Fewer businesses are now planning to move to Windows Vista than seven months ago, according to a survey by patch management vendor PatchLink.
In a just-released poll of more than 250 of its clients, PatchLink noted that only 2 percent said they are already running Vista, while another 9 percent said they planned to roll out Vista in the next three months. A landslide majority, 87 percent, said they would stay with their existing version(s) of Windows. Some now say they will either stick with the Windows they have, or turn to Linux or Mac OS X.
Those numbers contrasted with a similar survey by the company published in December 2006. At the time, 43 percent said they had plans to move to Vista while just 53 percent planned to keep what Windows they had.
Today's hesitation also runs counter to what companies thought they would do as of late last year. In PatchLink's December poll, 28 percent said they would deploy Vista within the first year of its release. But by the results of the latest survey, fewer than half as many - just 11 percent - will have opted for the next-generation operating system by November 1.
Their change of heart may be because of a changed perception of Vista's security skills. Seven months ago - within weeks of Vista's official launch to business, but before the operating system started selling in retail - 50 percent of the CIOs, CSOs, IT and network administrators surveyed by PatchLink said they believed Vista to be more secure than Windows XP. The poll put the security sceptical at 15 percent and pegged those who weren't sure yet at 35 percent.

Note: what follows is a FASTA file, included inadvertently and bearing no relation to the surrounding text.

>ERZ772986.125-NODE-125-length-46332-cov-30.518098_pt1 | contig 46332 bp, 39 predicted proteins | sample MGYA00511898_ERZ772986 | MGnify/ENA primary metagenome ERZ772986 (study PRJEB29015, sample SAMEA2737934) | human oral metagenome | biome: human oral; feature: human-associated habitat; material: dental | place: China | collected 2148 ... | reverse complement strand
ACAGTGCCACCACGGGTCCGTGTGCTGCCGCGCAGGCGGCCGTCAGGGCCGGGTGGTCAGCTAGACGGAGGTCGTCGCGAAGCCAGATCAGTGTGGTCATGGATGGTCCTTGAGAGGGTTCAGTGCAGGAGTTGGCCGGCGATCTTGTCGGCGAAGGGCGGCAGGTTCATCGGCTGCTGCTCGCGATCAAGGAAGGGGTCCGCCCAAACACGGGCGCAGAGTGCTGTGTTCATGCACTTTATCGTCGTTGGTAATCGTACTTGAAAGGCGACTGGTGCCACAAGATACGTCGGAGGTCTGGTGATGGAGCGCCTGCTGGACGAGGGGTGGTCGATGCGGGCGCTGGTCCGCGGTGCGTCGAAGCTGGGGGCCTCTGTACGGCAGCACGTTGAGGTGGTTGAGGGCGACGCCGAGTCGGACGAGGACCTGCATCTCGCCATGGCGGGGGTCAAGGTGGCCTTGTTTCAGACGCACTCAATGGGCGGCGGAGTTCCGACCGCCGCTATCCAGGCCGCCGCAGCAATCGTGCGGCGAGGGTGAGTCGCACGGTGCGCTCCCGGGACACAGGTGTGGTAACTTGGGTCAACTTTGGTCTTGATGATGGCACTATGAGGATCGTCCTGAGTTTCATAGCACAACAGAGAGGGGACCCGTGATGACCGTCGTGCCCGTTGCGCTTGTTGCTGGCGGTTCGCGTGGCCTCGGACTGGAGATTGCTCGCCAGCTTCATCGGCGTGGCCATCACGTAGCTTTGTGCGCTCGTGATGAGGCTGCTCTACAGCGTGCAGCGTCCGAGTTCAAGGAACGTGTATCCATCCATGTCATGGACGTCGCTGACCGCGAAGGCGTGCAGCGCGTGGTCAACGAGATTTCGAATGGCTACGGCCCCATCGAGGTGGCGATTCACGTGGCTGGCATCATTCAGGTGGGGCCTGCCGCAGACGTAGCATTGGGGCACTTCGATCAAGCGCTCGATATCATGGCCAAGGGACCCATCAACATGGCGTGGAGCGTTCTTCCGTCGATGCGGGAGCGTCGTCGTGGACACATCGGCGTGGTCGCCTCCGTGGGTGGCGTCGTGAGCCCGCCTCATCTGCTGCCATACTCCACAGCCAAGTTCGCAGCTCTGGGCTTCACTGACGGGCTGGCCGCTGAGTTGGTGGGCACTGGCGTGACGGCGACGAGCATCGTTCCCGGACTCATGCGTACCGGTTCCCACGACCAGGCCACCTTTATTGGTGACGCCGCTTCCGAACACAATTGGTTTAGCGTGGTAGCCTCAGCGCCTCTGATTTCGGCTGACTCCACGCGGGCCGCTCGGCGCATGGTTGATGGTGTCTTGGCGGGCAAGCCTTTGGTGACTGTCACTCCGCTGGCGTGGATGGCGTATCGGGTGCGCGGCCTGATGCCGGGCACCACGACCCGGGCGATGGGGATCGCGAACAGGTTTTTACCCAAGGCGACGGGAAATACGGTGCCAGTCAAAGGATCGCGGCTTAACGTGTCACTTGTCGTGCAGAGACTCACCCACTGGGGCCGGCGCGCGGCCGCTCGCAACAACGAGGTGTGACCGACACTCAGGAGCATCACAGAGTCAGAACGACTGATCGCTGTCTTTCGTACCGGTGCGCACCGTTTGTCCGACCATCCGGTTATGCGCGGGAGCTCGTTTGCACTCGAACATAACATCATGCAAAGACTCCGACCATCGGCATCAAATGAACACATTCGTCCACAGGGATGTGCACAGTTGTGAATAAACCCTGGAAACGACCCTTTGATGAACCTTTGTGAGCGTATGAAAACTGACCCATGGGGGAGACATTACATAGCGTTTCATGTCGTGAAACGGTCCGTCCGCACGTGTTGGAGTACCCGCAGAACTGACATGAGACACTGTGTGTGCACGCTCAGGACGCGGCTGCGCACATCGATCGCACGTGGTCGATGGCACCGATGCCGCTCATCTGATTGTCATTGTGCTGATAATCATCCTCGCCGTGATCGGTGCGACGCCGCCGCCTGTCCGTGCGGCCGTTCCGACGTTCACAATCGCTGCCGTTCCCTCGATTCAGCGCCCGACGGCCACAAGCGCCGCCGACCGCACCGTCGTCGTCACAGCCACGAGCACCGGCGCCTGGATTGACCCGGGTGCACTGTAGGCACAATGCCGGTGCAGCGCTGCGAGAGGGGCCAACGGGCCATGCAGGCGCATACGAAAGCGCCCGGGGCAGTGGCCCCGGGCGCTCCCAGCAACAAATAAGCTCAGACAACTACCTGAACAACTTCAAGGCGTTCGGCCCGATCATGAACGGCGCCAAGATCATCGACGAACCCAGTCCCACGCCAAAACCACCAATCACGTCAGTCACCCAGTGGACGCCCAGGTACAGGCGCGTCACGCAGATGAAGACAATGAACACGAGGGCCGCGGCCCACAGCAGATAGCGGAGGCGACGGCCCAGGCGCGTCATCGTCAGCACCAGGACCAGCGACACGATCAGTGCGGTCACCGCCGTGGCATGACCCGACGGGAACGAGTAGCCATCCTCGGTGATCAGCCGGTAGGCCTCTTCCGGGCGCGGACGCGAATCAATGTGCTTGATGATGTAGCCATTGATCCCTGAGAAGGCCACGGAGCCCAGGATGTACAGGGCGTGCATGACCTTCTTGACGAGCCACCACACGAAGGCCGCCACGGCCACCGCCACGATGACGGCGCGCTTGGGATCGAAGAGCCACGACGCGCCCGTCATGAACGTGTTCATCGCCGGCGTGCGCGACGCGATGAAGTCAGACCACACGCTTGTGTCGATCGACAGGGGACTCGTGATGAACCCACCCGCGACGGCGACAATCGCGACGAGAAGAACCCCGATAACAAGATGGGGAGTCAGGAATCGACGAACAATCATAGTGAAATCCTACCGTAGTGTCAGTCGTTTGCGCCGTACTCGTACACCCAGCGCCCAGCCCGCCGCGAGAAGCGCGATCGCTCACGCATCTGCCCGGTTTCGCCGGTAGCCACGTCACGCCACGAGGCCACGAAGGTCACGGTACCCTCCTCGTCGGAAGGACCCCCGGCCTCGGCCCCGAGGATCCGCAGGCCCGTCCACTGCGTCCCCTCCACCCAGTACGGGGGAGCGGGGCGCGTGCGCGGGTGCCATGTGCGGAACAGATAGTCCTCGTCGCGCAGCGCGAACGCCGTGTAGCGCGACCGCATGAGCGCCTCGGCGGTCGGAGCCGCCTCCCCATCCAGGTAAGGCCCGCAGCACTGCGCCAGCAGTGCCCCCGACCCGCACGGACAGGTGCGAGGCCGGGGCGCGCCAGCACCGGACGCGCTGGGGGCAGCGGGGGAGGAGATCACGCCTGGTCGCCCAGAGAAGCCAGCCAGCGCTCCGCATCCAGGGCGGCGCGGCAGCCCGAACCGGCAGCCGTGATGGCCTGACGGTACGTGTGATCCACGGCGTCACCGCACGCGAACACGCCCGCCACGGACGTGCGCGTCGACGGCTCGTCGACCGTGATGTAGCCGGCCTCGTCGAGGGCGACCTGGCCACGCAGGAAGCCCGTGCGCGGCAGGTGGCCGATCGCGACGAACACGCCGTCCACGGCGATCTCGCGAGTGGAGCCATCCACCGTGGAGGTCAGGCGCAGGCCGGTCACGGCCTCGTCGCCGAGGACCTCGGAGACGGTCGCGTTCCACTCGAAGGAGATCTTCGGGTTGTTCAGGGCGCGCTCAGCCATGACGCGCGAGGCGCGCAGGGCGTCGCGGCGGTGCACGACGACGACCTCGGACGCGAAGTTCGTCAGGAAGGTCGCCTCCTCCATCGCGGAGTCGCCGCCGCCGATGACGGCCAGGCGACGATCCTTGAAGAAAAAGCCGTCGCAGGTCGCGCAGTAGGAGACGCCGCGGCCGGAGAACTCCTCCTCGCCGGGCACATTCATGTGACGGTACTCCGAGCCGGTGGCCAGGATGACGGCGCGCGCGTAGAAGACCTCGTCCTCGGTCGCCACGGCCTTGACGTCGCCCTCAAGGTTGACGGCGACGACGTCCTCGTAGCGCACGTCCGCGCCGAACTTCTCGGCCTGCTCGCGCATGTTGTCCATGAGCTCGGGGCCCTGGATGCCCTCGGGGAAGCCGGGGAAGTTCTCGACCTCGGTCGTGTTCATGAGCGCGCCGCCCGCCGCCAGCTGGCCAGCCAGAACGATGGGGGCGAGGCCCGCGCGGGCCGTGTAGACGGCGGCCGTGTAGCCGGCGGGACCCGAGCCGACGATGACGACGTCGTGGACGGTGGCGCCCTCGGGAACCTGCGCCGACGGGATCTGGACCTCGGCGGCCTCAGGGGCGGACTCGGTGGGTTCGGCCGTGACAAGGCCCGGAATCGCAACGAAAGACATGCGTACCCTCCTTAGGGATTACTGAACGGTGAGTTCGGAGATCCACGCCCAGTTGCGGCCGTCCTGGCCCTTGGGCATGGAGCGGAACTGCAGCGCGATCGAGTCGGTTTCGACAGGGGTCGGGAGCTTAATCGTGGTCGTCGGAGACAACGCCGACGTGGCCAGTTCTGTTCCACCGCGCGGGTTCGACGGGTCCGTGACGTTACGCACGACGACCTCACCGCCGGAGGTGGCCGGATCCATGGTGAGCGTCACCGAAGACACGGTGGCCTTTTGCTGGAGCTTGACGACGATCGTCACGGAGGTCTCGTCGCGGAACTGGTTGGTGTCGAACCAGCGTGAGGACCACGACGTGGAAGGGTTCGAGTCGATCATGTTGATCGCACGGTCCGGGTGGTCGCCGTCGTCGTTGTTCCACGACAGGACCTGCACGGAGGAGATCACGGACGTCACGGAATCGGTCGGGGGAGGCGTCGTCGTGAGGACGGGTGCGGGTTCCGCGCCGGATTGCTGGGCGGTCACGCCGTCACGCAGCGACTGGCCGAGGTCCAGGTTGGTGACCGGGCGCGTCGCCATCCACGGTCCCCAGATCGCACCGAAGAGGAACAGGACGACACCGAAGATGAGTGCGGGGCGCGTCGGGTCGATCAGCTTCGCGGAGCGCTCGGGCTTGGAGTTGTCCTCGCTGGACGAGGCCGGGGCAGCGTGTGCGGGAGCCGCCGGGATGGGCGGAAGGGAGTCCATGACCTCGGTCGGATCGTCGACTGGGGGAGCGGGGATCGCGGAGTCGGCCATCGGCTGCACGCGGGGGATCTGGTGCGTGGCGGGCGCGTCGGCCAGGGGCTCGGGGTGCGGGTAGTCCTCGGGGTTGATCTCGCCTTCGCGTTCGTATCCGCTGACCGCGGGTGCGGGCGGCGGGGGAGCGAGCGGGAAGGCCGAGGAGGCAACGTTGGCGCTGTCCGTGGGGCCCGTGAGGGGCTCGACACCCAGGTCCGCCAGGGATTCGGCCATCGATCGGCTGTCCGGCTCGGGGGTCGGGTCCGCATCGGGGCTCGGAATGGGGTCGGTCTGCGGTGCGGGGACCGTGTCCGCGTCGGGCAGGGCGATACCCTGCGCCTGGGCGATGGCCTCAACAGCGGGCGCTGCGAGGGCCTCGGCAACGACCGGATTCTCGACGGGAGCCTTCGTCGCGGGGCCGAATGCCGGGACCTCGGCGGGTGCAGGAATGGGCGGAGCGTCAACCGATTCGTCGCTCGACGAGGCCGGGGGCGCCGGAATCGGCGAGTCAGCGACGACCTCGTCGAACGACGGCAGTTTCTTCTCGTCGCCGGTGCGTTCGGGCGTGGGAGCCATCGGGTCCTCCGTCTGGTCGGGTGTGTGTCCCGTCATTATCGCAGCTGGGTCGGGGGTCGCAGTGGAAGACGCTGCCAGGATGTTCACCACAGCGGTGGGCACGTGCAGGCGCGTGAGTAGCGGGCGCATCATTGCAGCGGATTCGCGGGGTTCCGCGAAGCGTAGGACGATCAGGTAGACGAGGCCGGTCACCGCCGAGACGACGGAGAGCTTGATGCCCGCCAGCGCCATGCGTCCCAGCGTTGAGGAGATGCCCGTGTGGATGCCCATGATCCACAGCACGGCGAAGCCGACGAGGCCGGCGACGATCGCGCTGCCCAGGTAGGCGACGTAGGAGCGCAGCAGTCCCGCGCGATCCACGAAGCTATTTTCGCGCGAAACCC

Today, said PatchLink, only 28 percent agreed that Vista is more secure than XP. Meanwhile, the no votes increased to 24 percent and the unsure climbed to 49 percent.
Reconsiderations about Vista have given rival operating systems a second chance at breaking into corporations. Last year, Linux and Max OS X had only meagre appeal to the CIOs, CSOs, IT and network administrators surveyed: 2 percent said they planned to deploy the open-source Linux, while none owned up to Mac OS X plans.
July's survey, however, noted a six-fold increase in the total willing to do without Windows on at least some systems: 8 percent of those polled acknowledged Linux plans and 4 percent said they would deploy Mac OS X.
PatchLink's survey results fit with research firms' continued forecasts that corporate deployment of Vista won't seriously begin until early next year. Although Microsoft recently announced it had shipped 60 million copies of Vista so far, it has declined to specify how many buyers are businesses, or even what percentage of the estimated 42 million PCs covered by corporate license agreements have actually upgraded to Vista.